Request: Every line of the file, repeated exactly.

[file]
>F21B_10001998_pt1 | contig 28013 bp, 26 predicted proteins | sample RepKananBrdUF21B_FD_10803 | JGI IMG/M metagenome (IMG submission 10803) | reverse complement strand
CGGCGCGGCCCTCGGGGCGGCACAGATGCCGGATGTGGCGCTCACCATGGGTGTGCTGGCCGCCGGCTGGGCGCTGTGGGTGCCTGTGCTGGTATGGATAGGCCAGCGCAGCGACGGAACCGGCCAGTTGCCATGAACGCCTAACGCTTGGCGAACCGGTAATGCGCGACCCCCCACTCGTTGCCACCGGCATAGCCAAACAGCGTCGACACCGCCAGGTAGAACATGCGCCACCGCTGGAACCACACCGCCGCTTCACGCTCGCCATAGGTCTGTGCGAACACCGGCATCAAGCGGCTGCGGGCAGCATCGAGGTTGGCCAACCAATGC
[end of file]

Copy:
>F21B_10001998_pt1 | contig 28013 bp, 26 predicted proteins | sample RepKananBrdUF21B_FD_10803 | JGI IMG/M metagenome (IMG submission 10803) | reverse complement strand
CGGCGCGGCCCTCGGGGCGGCACAGATGCCGGATGTGGCGCTCACCATGGGTGTGCTGGCCGCCGGCTGGGCGCTGTGGGTGCCTGTGCTGGTATGGATAGGCCAGCGCAGCGACGGAACCGGCCAGTTGCCATGAACGCCTAACGCTTGGCGAACCGGTAATGCGCGACCCCCCACTCGTTGCCACCGGCATAGCCAAACAGCGTCGACACCGCCAGGTAGAACATGCGCCACCGCTGGAACCACACCGCCGCTTCACGCTCGCCATAGGTCTGTGCGAACACCGGCATCAAGCGGCTGCGGGCAGCATCGAGGTTGGCCAACCAATGC